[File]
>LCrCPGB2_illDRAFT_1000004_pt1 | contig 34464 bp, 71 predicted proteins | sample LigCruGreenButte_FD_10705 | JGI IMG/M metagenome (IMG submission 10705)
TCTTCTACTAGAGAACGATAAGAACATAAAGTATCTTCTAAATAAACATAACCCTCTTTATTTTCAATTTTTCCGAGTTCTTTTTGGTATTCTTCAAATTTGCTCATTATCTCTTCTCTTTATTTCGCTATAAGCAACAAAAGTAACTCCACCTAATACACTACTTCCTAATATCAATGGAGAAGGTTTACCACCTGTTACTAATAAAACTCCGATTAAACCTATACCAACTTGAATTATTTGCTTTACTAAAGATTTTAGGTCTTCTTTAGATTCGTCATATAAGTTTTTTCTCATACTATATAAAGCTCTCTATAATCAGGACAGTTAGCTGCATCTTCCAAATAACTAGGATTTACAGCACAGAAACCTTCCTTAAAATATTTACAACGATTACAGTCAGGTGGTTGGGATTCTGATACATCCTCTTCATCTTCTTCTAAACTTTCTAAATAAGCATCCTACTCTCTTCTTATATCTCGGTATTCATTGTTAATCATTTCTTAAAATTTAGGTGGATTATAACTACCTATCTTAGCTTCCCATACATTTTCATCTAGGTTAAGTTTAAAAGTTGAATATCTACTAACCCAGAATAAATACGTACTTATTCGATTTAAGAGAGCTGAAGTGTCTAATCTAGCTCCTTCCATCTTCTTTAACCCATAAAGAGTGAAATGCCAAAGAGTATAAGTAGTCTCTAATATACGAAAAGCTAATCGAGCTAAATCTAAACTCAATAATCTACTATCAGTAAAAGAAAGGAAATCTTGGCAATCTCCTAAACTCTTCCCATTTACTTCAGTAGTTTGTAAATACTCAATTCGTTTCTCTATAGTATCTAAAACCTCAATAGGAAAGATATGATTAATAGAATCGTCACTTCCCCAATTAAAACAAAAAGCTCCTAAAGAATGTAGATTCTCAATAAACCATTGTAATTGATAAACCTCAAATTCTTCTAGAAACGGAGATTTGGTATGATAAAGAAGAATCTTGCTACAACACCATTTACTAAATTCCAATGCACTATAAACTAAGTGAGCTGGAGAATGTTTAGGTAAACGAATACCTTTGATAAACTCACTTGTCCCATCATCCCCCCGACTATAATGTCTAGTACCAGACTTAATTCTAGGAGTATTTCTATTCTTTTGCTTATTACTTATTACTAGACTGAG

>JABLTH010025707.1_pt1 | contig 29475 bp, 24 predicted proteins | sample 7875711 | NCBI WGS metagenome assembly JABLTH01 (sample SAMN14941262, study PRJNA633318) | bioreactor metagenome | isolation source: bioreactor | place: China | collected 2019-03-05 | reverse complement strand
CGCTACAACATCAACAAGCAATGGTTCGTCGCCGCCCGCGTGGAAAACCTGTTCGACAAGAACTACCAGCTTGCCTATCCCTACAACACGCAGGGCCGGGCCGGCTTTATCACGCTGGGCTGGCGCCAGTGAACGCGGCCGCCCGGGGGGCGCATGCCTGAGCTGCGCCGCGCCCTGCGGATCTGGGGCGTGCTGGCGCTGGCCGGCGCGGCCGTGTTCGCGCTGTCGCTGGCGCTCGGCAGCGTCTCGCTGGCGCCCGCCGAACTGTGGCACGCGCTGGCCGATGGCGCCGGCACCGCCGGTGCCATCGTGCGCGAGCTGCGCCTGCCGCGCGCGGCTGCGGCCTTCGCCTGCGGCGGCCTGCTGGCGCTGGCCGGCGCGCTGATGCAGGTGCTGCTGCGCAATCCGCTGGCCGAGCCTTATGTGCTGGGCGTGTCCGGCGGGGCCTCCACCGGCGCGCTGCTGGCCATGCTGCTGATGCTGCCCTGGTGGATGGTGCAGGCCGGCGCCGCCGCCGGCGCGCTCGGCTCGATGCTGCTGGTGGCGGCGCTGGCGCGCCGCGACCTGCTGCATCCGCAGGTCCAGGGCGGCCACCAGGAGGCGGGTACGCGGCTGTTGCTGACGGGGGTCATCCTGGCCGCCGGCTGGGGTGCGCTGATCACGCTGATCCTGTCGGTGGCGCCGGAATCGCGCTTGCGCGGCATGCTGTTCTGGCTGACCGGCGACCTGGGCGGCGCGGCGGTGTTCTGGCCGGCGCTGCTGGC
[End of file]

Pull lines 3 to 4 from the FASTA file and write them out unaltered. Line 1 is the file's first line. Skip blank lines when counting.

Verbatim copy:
>JABLTH010025707.1_pt1 | contig 29475 bp, 24 predicted proteins | sample 7875711 | NCBI WGS metagenome assembly JABLTH01 (sample SAMN14941262, study PRJNA633318) | bioreactor metagenome | isolation source: bioreactor | place: China | collected 2019-03-05 | reverse complement strand
CGCTACAACATCAACAAGCAATGGTTCGTCGCCGCCCGCGTGGAAAACCTGTTCGACAAGAACTACCAGCTTGCCTATCCCTACAACACGCAGGGCCGGGCCGGCTTTATCACGCTGGGCTGGCGCCAGTGAACGCGGCCGCCCGGGGGGCGCATGCCTGAGCTGCGCCGCGCCCTGCGGATCTGGGGCGTGCTGGCGCTGGCCGGCGCGGCCGTGTTCGCGCTGTCGCTGGCGCTCGGCAGCGTCTCGCTGGCGCCCGCCGAACTGTGGCACGCGCTGGCCGATGGCGCCGGCACCGCCGGTGCCATCGTGCGCGAGCTGCGCCTGCCGCGCGCGGCTGCGGCCTTCGCCTGCGGCGGCCTGCTGGCGCTGGCCGGCGCGCTGATGCAGGTGCTGCTGCGCAATCCGCTGGCCGAGCCTTATGTGCTGGGCGTGTCCGGCGGGGCCTCCACCGGCGCGCTGCTGGCCATGCTGCTGATGCTGCCCTGGTGGATGGTGCAGGCCGGCGCCGCCGCCGGCGCGCTCGGCTCGATGCTGCTGGTGGCGGCGCTGGCGCGCCGCGACCTGCTGCATCCGCAGGTCCAGGGCGGCCACCAGGAGGCGGGTACGCGGCTGTTGCTGACGGGGGTCATCCTGGCCGCCGGCTGGGGTGCGCTGATCACGCTGATCCTGTCGGTGGCGCCGGAATCGCGCTTGCGCGGCATGCTGTTCTGGCTGACCGGCGACCTGGGCGGCGCGGCGGTGTTCTGGCCGGCGCTGCTGGC